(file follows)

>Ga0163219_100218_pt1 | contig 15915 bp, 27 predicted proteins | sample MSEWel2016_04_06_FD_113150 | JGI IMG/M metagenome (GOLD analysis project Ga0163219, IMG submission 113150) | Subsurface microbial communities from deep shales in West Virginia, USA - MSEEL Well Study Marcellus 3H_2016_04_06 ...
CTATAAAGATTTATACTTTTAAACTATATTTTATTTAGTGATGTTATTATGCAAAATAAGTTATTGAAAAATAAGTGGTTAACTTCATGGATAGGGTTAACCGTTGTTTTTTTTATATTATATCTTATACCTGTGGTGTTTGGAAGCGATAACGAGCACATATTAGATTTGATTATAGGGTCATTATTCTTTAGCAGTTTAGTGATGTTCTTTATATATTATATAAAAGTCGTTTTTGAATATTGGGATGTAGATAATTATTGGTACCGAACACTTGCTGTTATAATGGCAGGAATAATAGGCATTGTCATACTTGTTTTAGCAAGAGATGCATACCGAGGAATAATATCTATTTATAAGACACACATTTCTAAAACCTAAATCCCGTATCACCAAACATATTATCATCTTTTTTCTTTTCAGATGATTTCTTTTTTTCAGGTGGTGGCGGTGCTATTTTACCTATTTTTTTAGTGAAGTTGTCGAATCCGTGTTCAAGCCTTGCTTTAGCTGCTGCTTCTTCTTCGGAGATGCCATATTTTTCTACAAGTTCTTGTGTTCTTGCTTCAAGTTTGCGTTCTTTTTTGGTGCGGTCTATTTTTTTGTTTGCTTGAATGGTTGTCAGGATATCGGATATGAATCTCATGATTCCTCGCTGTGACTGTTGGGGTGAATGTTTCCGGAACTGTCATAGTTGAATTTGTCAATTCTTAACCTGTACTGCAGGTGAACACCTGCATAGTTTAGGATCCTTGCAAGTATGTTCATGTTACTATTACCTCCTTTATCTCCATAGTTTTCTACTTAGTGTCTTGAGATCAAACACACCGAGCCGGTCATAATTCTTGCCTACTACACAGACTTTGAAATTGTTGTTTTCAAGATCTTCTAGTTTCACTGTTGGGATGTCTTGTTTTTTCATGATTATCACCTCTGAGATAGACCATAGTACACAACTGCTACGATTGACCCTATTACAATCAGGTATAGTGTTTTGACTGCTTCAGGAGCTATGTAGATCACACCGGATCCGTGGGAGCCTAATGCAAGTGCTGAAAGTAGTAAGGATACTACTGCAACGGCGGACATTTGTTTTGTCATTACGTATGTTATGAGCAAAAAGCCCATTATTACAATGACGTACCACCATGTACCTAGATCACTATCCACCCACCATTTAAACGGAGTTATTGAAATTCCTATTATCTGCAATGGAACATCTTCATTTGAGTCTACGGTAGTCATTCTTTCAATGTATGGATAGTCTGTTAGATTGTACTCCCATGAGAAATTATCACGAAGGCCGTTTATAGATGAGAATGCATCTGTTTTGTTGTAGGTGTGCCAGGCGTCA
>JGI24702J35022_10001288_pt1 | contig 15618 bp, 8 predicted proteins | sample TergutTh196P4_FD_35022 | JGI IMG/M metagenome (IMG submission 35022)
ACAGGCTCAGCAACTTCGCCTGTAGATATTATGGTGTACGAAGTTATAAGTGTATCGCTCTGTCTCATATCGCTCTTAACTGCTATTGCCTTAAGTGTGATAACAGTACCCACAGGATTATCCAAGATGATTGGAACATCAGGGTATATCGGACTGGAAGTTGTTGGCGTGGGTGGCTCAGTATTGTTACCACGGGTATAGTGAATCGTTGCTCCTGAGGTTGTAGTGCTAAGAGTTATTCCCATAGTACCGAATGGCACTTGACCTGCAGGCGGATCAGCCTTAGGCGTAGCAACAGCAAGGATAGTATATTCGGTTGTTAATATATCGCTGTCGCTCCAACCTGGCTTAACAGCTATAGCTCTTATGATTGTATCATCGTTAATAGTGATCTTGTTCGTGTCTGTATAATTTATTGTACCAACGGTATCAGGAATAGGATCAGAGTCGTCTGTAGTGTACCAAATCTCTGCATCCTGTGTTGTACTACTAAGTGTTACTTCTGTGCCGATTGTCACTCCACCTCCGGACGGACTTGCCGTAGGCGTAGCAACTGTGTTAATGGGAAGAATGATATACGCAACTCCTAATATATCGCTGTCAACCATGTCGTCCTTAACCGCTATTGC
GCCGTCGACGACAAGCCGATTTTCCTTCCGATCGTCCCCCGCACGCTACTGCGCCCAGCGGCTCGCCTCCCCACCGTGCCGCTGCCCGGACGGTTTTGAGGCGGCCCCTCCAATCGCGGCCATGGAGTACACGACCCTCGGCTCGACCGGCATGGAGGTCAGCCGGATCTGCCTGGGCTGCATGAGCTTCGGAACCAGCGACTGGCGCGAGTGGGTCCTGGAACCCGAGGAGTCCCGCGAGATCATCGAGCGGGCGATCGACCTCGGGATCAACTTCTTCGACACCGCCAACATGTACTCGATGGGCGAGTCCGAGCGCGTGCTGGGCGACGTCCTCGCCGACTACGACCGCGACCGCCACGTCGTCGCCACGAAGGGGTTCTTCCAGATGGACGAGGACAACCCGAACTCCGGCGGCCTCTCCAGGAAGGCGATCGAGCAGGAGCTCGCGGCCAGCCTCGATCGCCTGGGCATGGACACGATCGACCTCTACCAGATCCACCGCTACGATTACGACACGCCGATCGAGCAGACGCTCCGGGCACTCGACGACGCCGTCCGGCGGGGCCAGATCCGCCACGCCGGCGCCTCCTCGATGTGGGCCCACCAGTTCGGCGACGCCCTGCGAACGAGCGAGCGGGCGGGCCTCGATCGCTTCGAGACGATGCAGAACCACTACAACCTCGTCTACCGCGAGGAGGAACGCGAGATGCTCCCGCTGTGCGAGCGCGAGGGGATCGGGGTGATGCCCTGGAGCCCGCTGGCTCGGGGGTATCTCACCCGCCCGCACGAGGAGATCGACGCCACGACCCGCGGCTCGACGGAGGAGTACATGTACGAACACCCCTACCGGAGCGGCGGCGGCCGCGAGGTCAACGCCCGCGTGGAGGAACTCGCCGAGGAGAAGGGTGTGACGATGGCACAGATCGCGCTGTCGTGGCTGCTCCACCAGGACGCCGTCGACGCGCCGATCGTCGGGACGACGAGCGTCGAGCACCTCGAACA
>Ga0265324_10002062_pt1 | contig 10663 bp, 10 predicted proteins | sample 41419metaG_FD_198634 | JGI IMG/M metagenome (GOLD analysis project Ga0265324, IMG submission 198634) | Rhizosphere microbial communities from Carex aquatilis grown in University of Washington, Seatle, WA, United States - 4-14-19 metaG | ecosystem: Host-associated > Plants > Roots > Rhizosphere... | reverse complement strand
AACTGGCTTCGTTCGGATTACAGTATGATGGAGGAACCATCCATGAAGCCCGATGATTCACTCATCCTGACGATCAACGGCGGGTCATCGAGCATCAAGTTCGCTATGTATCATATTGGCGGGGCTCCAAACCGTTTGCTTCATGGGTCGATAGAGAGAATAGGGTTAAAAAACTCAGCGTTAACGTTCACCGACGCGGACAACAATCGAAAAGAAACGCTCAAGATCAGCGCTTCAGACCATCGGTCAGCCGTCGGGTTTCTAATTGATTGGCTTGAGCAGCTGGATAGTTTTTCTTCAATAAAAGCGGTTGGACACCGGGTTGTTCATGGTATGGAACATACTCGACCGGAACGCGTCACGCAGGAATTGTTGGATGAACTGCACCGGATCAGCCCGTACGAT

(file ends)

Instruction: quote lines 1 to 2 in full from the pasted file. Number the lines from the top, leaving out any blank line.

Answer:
>Ga0163219_100218_pt1 | contig 15915 bp, 27 predicted proteins | sample MSEWel2016_04_06_FD_113150 | JGI IMG/M metagenome (GOLD analysis project Ga0163219, IMG submission 113150) | Subsurface microbial communities from deep shales in West Virginia, USA - MSEEL Well Study Marcellus 3H_2016_04_06 ...
CTATAAAGATTTATACTTTTAAACTATATTTTATTTAGTGATGTTATTATGCAAAATAAGTTATTGAAAAATAAGTGGTTAACTTCATGGATAGGGTTAACCGTTGTTTTTTTTATATTATATCTTATACCTGTGGTGTTTGGAAGCGATAACGAGCACATATTAGATTTGATTATAGGGTCATTATTCTTTAGCAGTTTAGTGATGTTCTTTATATATTATATAAAAGTCGTTTTTGAATATTGGGATGTAGATAATTATTGGTACCGAACACTTGCTGTTATAATGGCAGGAATAATAGGCATTGTCATACTTGTTTTAGCAAGAGATGCATACCGAGGAATAATATCTATTTATAAGACACACATTTCTAAAACCTAAATCCCGTATCACCAAACATATTATCATCTTTTTTCTTTTCAGATGATTTCTTTTTTTCAGGTGGTGGCGGTGCTATTTTACCTATTTTTTTAGTGAAGTTGTCGAATCCGTGTTCAAGCCTTGCTTTAGCTGCTGCTTCTTCTTCGGAGATGCCATATTTTTCTACAAGTTCTTGTGTTCTTGCTTCAAGTTTGCGTTCTTTTTTGGTGCGGTCTATTTTTTTGTTTGCTTGAATGGTTGTCAGGATATCGGATATGAATCTCATGATTCCTCGCTGTGACTGTTGGGGTGAATGTTTCCGGAACTGTCATAGTTGAATTTGTCAATTCTTAACCTGTACTGCAGGTGAACACCTGCATAGTTTAGGATCCTTGCAAGTATGTTCATGTTACTATTACCTCCTTTATCTCCATAGTTTTCTACTTAGTGTCTTGAGATCAAACACACCGAGCCGGTCATAATTCTTGCCTACTACACAGACTTTGAAATTGTTGTTTTCAAGATCTTCTAGTTTCACTGTTGGGATGTCTTGTTTTTTCATGATTATCACCTCTGAGATAGACCATAGTACACAACTGCTACGATTGACCCTATTACAATCAGGTATAGTGTTTTGACTGCTTCAGGAGCTATGTAGATCACACCGGATCCGTGGGAGCCTAATGCAAGTGCTGAAAGTAGTAAGGATACTACTGCAACGGCGGACATTTGTTTTGTCATTACGTATGTTATGAGCAAAAAGCCCATTATTACAATGACGTACCACCATGTACCTAGATCACTATCCACCCACCATTTAAACGGAGTTATTGAAATTCCTATTATCTGCAATGGAACATCTTCATTTGAGTCTACGGTAGTCATTCTTTCAATGTATGGATAGTCTGTTAGATTGTACTCCCATGAGAAATTATCACGAAGGCCGTTTATAGATGAGAATGCATCTGTTTTGTTGTAGGTGTGCCAGGCGTCA